2004 Billboard Add for Gucci's re-release of "Flora" design

in their bags and accessory line

Accornero did other designs for Gucci's line of scarves. His work is most notably recognized by the inclusion of fanciful insects hidden throughout the piece.

However not all of Accorneros prints include insects. There were many floral patterns done after the original "Flora" they are easily recognized as Accornero designs by those who admire his work. Most of all of his pieces for Gucci printed as silk scarves include his famous V. Accornero signature.

Gucci used the "Flora" design in ready to wear resort type wear and wool shawls. Those pieces do not carry the Accornero signature, but are easy to recognize. The original "Flora" design is distingished in that it includes tiger lilies as one of the flowers in the design.

A summer dress from the Gucci line done in the "Flora" pattern

Circa 1980's and not signed by V. Accornero

Accornero died in 1982, but he lives on in his beautiful designs, that although rare can be found on other fabulous Gucci pieces other than scarves.

Gucci Tea set in "Flora" pattern signed by V. Accornero

There is one internet reference that states that Accornero also designed for Hermes. I have never been able to verify this, and in all of my collecting I have never seen any Hermes pieces done by this artist.

Now Open

Sunday, November 2, 2008

Musings On Impose Ta Chance

Rene Char (1907-1988) was called the greatest poet of all time by writer
Albert Camus .
He was part of the surrealist movement, among his contemporaries were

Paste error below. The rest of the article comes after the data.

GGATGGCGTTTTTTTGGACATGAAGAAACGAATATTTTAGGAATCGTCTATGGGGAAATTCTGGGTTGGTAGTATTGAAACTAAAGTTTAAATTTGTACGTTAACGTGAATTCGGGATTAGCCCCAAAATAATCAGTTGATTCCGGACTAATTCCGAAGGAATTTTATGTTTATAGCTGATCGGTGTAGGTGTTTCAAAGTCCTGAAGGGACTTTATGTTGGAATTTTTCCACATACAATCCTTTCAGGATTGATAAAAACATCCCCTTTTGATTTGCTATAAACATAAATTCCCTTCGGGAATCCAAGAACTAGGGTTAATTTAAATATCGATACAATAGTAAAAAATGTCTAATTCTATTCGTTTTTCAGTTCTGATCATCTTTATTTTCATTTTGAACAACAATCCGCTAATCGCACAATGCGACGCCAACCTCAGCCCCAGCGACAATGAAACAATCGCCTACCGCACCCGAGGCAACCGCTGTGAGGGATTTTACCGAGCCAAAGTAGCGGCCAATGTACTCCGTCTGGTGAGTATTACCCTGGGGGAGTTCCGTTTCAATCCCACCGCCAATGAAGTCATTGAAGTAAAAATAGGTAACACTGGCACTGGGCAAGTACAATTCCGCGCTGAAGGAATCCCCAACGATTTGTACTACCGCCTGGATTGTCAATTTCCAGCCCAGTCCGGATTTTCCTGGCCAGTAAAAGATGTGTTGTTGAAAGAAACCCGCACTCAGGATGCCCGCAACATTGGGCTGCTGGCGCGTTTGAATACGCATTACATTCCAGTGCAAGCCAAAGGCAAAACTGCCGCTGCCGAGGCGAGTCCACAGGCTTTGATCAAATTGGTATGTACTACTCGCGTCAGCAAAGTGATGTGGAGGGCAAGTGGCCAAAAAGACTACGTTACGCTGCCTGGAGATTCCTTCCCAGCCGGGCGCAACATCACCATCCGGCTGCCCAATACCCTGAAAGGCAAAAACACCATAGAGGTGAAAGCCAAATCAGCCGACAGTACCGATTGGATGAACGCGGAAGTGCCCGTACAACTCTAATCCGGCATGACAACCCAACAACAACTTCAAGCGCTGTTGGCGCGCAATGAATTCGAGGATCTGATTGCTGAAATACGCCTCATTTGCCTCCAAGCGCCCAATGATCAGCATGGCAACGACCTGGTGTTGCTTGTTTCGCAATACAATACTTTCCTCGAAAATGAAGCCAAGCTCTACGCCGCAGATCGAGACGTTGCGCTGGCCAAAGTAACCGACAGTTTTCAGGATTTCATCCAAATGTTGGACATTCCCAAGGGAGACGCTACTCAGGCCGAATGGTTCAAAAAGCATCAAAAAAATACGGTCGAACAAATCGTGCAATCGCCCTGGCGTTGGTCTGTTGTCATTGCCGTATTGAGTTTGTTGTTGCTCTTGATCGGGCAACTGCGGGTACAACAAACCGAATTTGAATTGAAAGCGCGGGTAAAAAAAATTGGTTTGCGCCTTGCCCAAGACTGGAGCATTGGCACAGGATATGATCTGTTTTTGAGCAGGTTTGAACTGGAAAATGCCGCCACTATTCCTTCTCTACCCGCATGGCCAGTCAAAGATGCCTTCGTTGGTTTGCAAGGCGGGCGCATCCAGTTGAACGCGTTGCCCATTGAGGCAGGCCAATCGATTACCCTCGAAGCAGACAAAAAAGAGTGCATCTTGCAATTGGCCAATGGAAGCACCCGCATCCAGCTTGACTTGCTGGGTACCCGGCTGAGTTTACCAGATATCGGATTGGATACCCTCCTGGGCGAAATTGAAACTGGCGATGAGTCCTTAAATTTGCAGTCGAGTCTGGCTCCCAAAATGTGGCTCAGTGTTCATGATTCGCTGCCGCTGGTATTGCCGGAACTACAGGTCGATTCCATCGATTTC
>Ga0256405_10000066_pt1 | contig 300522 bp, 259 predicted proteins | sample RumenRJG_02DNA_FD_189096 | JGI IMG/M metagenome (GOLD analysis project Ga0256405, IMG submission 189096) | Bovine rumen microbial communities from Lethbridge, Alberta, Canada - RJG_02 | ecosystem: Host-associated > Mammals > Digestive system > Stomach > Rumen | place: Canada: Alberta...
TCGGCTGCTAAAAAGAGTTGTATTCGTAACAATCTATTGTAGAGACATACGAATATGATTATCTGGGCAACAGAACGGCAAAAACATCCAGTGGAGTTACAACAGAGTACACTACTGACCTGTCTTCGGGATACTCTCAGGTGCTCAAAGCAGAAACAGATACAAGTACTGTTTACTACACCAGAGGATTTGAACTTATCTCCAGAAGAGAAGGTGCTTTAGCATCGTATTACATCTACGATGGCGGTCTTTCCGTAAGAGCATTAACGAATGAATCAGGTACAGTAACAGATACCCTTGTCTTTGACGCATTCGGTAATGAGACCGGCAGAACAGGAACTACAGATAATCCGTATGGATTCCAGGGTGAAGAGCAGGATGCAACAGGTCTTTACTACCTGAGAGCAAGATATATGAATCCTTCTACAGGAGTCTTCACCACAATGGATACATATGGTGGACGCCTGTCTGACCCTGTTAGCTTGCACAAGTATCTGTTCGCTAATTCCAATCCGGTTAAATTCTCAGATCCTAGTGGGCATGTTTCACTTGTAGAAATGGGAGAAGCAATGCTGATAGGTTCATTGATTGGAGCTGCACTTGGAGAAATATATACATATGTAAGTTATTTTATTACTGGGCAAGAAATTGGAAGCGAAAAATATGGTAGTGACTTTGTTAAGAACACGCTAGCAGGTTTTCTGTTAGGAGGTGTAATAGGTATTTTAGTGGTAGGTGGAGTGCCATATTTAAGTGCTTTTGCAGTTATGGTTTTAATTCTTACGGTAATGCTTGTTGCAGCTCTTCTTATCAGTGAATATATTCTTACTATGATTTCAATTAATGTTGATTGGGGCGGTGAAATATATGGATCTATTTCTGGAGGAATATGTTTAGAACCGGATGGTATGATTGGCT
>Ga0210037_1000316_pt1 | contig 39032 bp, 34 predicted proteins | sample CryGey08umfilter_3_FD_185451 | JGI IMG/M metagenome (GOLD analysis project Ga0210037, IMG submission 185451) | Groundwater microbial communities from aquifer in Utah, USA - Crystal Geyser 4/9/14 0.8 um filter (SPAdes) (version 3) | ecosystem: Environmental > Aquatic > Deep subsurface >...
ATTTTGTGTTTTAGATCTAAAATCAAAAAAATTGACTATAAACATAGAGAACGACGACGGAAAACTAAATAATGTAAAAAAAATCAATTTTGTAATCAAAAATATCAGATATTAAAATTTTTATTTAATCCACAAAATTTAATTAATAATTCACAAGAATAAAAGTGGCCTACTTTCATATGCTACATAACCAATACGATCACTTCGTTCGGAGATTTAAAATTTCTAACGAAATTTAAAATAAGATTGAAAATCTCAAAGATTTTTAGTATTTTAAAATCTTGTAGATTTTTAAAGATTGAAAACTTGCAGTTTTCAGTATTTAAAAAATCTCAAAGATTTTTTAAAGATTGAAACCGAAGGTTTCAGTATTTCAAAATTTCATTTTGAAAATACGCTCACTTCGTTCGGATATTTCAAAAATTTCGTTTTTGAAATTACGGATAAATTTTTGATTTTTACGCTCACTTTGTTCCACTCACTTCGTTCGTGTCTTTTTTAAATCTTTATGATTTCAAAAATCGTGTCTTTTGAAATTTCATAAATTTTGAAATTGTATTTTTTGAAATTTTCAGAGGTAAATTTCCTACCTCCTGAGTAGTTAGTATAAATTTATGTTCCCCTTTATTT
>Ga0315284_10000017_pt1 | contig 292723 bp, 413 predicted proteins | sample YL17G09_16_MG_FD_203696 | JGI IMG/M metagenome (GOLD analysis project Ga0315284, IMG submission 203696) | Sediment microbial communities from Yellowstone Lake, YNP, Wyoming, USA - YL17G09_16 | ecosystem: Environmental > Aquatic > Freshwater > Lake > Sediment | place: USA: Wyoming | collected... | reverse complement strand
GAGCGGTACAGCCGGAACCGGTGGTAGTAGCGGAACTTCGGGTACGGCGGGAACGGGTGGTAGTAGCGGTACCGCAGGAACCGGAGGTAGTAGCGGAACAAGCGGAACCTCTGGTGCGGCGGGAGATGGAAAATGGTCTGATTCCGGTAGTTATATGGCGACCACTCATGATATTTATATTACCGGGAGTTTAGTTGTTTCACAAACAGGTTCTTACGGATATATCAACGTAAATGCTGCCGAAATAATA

Andre Breton, Paul Eulard, and Pablo Picaso.

His poetry emphasized hope in the face of struggle, which would later serve him well
in his efforts as a resistance leader against the Nazis in WWII.
Artist Valerie Dawlat-Dumoulin takes words from a poem by Char for her design,

Impose ta Chance.

A line from one of Char's poems is quietly inscribed among the rocks of this design.

The words read:

"Impose ta chance, serre ton bonheur et va vers to risque. A te regarder, il s'habitueront"
Loosely translates to:

Impose your luck, use your good will and to your risk,
a look at you they will get used to.
I take that to mean that we are what we dream,
we must dream big, believe in ourselves and others will believe in us.

This past year has had historical depths not just for our county but for the world.
Many people need hope in the face of struggle during these times.
The past few months have been no different, we have all been a part of
historical moments, that will be discussed for generations to come,
long after we are gone.

This next week may just prove to be among one of the most
defining moments in this nations history.
And so I dedicate the musings on this particular design
to the week that lies ahead.

Saturday, November 1, 2008

Musings On The Muse Of Annie Faivre's Rencontre Ocean

There is a new aquarium in San Francisco at the California Academy of Arts and Sciences. The underwater displays are all updated placing the observer, deep in the midsts of the undersea world. Recently one particular exhibit looked very familiar, and then I realized that I was viewing the living contents of the central portion of Annie Faivre's Rencontre Ocean. I wonder where she was when the muse for this design struck her?

Here I have overlayed a picture of the habitat at the aquarium in San Francisco over a picture of my Rencontre Ocean. Viola! The undersea world of Rencontre Ocean.

Discovered A Wonderful Blogger Today...

Ok that is a fib, I had found Eric Tenin the friendly Parisian's blog "Paris Daily Photo" a while back. It is delightful. Eric features a new photo everyday taken somewhere in and around Paris. And friends, he even takes requests. So for those of you who like me love living through other people's lenses, or maybe you need your "Paris Fix" until the January 2009 Hermes Paris Sale. Please visit Eric's Blog at

Below is my most recent favorite for very obvious reasons.

The ominous sky reallty matches the mood of the sky here today in the Wine Country, as we go through the first really good rainstorm of the season.

Now Open, But Still UnderConstruction

Sunday, October 26, 2008